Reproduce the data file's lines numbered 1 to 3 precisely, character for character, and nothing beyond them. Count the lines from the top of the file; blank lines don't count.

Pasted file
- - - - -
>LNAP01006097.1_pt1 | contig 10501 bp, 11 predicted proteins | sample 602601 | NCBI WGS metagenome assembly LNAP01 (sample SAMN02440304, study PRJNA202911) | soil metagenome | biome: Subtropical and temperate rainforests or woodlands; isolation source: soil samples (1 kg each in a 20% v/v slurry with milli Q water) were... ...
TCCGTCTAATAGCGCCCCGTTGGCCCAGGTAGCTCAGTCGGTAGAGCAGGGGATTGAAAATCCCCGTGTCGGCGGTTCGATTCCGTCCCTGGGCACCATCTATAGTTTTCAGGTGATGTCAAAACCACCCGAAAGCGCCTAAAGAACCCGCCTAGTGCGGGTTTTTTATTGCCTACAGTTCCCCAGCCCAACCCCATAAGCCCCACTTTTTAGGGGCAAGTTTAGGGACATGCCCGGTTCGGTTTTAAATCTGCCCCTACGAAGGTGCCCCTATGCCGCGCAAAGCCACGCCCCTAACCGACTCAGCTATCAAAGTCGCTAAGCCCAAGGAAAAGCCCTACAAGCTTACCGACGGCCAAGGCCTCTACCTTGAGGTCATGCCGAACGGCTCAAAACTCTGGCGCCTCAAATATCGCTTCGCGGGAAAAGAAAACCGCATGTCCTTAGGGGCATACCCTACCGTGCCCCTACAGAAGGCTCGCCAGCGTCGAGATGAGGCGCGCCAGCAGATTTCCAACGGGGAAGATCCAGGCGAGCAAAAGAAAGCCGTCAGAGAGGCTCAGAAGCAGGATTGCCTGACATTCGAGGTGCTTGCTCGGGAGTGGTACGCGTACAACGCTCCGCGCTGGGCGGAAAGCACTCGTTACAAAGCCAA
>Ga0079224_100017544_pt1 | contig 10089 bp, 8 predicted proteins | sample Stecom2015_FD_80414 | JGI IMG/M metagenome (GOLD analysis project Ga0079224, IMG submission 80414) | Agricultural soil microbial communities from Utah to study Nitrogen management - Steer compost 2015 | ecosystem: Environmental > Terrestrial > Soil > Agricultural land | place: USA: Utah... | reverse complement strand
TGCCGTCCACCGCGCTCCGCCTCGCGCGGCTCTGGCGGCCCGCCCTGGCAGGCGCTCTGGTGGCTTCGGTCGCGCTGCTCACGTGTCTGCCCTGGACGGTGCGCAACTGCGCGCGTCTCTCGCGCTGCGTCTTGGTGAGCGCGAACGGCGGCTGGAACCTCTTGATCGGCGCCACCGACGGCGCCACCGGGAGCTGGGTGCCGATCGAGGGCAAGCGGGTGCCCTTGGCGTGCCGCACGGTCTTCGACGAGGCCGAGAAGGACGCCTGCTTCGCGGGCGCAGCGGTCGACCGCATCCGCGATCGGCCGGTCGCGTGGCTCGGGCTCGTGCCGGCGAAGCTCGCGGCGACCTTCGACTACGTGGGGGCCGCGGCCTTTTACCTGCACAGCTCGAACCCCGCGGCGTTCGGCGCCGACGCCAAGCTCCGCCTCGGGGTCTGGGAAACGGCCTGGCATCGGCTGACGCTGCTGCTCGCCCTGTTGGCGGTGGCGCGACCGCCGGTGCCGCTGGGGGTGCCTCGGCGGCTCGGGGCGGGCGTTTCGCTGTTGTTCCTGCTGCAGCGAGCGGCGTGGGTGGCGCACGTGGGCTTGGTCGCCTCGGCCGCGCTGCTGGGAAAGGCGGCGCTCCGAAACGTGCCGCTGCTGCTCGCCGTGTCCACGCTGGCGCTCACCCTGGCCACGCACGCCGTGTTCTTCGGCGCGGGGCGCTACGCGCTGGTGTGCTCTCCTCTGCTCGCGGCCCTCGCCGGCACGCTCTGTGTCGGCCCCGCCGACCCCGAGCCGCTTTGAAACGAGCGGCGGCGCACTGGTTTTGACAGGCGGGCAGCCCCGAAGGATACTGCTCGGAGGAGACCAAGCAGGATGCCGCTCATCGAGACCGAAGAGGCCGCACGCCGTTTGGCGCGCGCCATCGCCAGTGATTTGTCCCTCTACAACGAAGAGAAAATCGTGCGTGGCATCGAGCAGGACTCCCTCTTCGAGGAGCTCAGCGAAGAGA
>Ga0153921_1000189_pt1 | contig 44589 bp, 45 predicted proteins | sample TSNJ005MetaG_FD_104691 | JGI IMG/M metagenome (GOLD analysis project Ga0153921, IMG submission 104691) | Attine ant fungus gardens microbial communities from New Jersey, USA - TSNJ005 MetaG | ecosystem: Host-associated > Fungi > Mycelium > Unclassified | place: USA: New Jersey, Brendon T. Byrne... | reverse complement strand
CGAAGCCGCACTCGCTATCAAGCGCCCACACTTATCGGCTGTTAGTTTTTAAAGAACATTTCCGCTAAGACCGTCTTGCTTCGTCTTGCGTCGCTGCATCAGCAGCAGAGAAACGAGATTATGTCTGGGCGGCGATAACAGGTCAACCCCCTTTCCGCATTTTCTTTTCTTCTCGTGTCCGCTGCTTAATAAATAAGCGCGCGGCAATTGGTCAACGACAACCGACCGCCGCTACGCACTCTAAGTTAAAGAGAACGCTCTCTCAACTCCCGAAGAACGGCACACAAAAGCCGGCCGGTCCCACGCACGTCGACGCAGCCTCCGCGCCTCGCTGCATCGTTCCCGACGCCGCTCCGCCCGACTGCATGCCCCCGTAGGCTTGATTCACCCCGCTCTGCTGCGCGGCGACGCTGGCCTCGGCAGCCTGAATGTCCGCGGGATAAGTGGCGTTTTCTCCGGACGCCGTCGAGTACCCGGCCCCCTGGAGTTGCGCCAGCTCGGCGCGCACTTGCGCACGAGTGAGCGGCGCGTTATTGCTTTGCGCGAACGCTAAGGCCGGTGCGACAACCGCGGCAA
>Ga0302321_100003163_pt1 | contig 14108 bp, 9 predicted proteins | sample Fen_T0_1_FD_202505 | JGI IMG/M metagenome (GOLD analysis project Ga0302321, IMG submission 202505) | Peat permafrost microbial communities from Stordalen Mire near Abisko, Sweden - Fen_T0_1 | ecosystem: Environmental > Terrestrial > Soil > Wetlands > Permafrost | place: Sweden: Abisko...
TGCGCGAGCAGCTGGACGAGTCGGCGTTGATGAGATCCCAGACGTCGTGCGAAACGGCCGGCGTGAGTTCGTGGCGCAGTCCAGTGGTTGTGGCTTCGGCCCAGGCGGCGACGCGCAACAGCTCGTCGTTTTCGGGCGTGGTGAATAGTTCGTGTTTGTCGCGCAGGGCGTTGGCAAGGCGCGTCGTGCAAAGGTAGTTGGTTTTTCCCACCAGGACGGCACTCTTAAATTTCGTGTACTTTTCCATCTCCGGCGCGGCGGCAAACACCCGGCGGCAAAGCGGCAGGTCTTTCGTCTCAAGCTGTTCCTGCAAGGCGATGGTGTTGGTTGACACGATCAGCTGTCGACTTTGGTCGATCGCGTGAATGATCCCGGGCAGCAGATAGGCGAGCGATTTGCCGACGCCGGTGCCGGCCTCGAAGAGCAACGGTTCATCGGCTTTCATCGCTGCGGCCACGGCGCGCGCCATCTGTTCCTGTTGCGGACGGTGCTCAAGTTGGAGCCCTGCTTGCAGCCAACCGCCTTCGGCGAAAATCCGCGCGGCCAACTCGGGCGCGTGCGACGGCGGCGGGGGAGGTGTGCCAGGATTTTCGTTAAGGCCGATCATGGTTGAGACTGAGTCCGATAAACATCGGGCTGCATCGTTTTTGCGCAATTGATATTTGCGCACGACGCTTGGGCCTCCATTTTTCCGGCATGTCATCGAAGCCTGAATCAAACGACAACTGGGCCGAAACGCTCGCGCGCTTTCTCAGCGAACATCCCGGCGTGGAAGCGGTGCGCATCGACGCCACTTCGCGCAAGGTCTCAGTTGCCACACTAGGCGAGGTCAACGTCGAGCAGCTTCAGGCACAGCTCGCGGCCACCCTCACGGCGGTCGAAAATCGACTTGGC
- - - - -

>LNAP01006097.1_pt1 | contig 10501 bp, 11 predicted proteins | sample 602601 | NCBI WGS metagenome assembly LNAP01 (sample SAMN02440304, study PRJNA202911) | soil metagenome | biome: Subtropical and temperate rainforests or woodlands; isolation source: soil samples (1 kg each in a 20% v/v slurry with milli Q water) were... ...
TCCGTCTAATAGCGCCCCGTTGGCCCAGGTAGCTCAGTCGGTAGAGCAGGGGATTGAAAATCCCCGTGTCGGCGGTTCGATTCCGTCCCTGGGCACCATCTATAGTTTTCAGGTGATGTCAAAACCACCCGAAAGCGCCTAAAGAACCCGCCTAGTGCGGGTTTTTTATTGCCTACAGTTCCCCAGCCCAACCCCATAAGCCCCACTTTTTAGGGGCAAGTTTAGGGACATGCCCGGTTCGGTTTTAAATCTGCCCCTACGAAGGTGCCCCTATGCCGCGCAAAGCCACGCCCCTAACCGACTCAGCTATCAAAGTCGCTAAGCCCAAGGAAAAGCCCTACAAGCTTACCGACGGCCAAGGCCTCTACCTTGAGGTCATGCCGAACGGCTCAAAACTCTGGCGCCTCAAATATCGCTTCGCGGGAAAAGAAAACCGCATGTCCTTAGGGGCATACCCTACCGTGCCCCTACAGAAGGCTCGCCAGCGTCGAGATGAGGCGCGCCAGCAGATTTCCAACGGGGAAGATCCAGGCGAGCAAAAGAAAGCCGTCAGAGAGGCTCAGAAGCAGGATTGCCTGACATTCGAGGTGCTTGCTCGGGAGTGGTACGCGTACAACGCTCCGCGCTGGGCGGAAAGCACTCGTTACAAAGCCAA
>Ga0079224_100017544_pt1 | contig 10089 bp, 8 predicted proteins | sample Stecom2015_FD_80414 | JGI IMG/M metagenome (GOLD analysis project Ga0079224, IMG submission 80414) | Agricultural soil microbial communities from Utah to study Nitrogen management - Steer compost 2015 | ecosystem: Environmental > Terrestrial > Soil > Agricultural land | place: USA: Utah... | reverse complement strand